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8.223434 - HELLER: Preludes Opp. 81 and 150

Stephen Heller (1813–1888)
Preludes Opp. 81 and 150


Born into a Jewish family in Pest in 1813, and originally given the name Jacob, Heller was christened István when his parents became Catholics in 1826. As a child he showed the talent necessary to convince his father that he should be trained as a concert pianist and with this in mind he was sent to study in Vienna with Czerny, a teacher later replaced by a less expensive mentor. The strain of an extended concert-tour on which he had embarked in 1828 at his father’s insistence led to a breakdown and to his employment in Augsburg as music-master to the son of a cultivated noblewoman. Here there was a consequent opportunity to undertake the study of composition and to broaden his education, with the encouragement of Friedrich Count Fugger, of the well known banking family. By 1836 he had found a publisher, with the active encouragement of Robert Schumann, who enlisted him as a contributor to the Neue Zeitschrift für Musik. Two years later he moved to Paris, hoping to take lessons from the virtuoso pianist Kalkbrenner. The latter’s fees proved far too expensive, but Heller nevertheless remained in Paris, winning considerable fame with his book L’art de phraser and continuing to write and publish music for the piano and, like Berlioz, to work as a critic. Although not of a temperament to shine as a virtuoso in the Paris of the time, he occasionally played in public, and became a good friend of Berlioz, who described him in his Mémoires as a delightful humourist and learned musician, praising his melancholy spirit and devotion to the true gods of art. In 1862 he visited England with his friend Charles Hallé, with whom he performed piano duets. His short piano pieces had found there a ready market and his popularity in England was such that he was able to benefit from an annuity provided by English subscribers, assistance organised by Hallé, Robert Browning and Lord Leighton, when, in 1883, his sight began to fail. He died in Paris in the summer of 1888.

Heller enjoyed considerable esteem as a composer in his own time, sometimes at the expense of composers like Chopin. He was praised above all as the poet of the piano, and in this respect represented a movement away from technical virtuosity towards a more intimate and sensitive treatment of the instrument, leading directly to the piano music of Debussy and of Fauré. To many, of course, he was and is known as the composer of studies, for which there was a considerable demand after the success of his first pedagogical work on phrasing in 1840. Schumann in particular perceptively praised Heller for his natural emotions and the clarity of their expression, comparing the feelings aroused by his music to the strange aspect of otherwise definite figures in the half-light of dawn. Heller, in fact, was deeply respected by more sensitive musicians in his own time. The temporary eclipse of his reputation is due in part to the association of his name with pedagogy and in part to the prevailing tendency to favour the ostentation of technical virtuosity over the less pretentious and more intimate.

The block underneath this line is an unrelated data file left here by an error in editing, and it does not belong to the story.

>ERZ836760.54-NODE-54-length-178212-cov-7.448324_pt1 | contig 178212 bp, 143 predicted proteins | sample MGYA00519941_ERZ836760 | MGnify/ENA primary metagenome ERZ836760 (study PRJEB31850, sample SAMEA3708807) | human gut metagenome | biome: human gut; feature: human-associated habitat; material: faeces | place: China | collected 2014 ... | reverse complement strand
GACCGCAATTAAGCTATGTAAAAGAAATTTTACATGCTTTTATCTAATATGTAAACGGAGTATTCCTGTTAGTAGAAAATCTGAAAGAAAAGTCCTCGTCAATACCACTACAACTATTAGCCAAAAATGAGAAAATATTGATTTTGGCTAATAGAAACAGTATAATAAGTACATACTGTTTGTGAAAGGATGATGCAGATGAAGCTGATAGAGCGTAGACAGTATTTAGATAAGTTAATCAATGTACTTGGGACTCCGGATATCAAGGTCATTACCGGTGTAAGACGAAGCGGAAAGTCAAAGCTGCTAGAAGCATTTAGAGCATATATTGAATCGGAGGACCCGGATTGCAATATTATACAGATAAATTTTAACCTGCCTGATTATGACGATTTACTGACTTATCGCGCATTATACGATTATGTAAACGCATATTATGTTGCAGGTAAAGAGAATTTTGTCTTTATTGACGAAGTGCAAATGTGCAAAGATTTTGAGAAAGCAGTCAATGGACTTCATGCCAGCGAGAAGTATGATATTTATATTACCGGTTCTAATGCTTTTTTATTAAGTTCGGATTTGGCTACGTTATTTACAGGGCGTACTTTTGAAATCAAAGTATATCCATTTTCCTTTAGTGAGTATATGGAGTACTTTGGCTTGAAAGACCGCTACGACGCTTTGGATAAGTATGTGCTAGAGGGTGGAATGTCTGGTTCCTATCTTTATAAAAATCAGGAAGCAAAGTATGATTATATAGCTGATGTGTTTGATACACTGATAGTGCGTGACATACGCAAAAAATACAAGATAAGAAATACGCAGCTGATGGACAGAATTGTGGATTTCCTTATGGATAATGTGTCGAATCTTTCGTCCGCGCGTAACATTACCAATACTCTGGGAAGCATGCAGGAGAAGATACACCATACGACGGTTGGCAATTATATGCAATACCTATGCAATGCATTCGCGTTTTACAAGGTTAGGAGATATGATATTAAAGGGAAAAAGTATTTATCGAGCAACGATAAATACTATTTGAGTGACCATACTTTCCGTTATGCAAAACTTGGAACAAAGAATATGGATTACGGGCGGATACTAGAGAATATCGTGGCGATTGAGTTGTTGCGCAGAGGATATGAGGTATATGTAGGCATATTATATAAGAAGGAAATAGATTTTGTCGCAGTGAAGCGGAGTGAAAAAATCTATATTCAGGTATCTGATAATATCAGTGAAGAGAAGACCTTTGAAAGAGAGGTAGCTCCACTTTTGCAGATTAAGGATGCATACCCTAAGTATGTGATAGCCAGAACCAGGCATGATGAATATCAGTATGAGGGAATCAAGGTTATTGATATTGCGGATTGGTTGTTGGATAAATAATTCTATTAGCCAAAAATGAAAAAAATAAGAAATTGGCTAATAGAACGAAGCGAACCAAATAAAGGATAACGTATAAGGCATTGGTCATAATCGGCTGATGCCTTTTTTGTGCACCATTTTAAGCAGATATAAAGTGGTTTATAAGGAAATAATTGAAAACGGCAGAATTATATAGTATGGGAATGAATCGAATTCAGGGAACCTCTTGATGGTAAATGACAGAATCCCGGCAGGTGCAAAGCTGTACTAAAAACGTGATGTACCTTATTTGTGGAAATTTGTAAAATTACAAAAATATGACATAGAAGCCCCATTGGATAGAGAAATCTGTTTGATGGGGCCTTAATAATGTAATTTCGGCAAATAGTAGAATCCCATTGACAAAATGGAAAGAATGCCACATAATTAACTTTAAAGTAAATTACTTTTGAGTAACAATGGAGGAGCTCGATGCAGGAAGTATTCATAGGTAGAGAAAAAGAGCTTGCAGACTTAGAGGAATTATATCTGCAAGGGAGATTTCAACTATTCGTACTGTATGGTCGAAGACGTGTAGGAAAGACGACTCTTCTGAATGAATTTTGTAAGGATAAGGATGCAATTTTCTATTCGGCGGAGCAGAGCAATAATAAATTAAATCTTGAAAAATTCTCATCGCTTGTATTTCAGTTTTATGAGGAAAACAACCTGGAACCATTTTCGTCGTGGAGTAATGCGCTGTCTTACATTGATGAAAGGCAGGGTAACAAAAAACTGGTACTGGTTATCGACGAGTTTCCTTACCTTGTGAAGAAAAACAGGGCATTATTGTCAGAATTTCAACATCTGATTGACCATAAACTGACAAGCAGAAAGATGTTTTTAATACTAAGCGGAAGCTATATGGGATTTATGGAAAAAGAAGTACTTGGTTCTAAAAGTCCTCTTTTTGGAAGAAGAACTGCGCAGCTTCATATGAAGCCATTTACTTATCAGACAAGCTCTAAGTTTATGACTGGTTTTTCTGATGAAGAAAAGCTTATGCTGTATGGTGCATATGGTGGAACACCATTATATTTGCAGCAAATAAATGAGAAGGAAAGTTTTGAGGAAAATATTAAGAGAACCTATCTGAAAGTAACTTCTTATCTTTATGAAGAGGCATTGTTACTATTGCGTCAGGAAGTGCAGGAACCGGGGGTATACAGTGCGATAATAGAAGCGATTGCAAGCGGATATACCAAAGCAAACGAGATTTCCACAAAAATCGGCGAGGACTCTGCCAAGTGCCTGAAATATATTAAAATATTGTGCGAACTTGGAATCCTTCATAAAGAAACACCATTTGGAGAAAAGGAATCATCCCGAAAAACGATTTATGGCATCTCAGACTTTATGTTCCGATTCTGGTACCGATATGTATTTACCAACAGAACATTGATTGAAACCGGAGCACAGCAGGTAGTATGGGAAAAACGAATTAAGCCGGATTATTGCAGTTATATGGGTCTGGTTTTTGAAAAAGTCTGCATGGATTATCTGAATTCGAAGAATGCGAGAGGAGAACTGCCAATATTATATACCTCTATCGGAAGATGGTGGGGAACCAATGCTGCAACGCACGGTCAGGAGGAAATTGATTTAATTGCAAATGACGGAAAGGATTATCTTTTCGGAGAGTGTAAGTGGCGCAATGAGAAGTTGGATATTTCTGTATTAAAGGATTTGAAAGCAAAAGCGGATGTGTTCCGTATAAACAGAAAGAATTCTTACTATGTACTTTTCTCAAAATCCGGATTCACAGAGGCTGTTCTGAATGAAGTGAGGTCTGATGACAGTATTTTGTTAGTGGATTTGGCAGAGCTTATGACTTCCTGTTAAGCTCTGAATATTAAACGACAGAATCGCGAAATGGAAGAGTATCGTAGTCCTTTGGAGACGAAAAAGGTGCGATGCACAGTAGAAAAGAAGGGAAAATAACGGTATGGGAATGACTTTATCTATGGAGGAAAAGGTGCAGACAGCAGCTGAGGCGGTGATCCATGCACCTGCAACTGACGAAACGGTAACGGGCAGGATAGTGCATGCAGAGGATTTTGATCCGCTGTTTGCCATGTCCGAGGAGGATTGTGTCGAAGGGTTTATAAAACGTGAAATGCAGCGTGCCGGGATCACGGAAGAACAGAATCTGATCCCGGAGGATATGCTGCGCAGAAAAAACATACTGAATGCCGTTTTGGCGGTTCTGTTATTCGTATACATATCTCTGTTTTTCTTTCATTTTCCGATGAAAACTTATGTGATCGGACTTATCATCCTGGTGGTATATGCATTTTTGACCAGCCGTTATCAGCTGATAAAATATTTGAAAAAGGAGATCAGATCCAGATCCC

The 24 Préludes, Opus 81, were published in 1853, and were followed by a short group of three similar pieces in 1867, a set of 32 in the same year and a set of 20 in 1879. Opus 81 opens with a tranquil dedication, followed by a series of character pieces, a study of obstinacy leading to the caprice of a will-o’-the-wisp and a sombre and dramatic recitative. The gentle meditation of the fifth prelude leads to the passionate sixth and the lyrical serenade of the seventh. There is an energetic Affirmation, a Monologue and a delicate Arabesque, before the lively reproaches of the eleventh piece, followed by an elegy and dreaming. The fourteenth prelude of a series that represents a remarkable bridge between the German imagination of Schumann and French musical traditions is a transport of passion, dissolved by the succeeding cradle-song. Mourning offers a contrast with a lively may-song and two preludes that lack titles and consequent overt extra-musical associations. Dreaming in the twentieth of the set leads to fickle inconstancy, an unnamed but energetic prelude, a gentle landscape and a final sonnet.

The Opus 150 Préludes were published in 1879. This last substantial set lacks titles, allowing the music to stand on its own without obvious extra-musical associations. The pieces offer a variety of moods and textures, often of greater profundity than the Opus 81 set that had earned high praise from Heller’s friend Berlioz in Débats a quarter of a century before. Here there is the beginning of a new world, the age of Rachmaninov, with increased technical demands coupled with a parallel increase in the exploration of new harmonies and textures.

Keith Anderson

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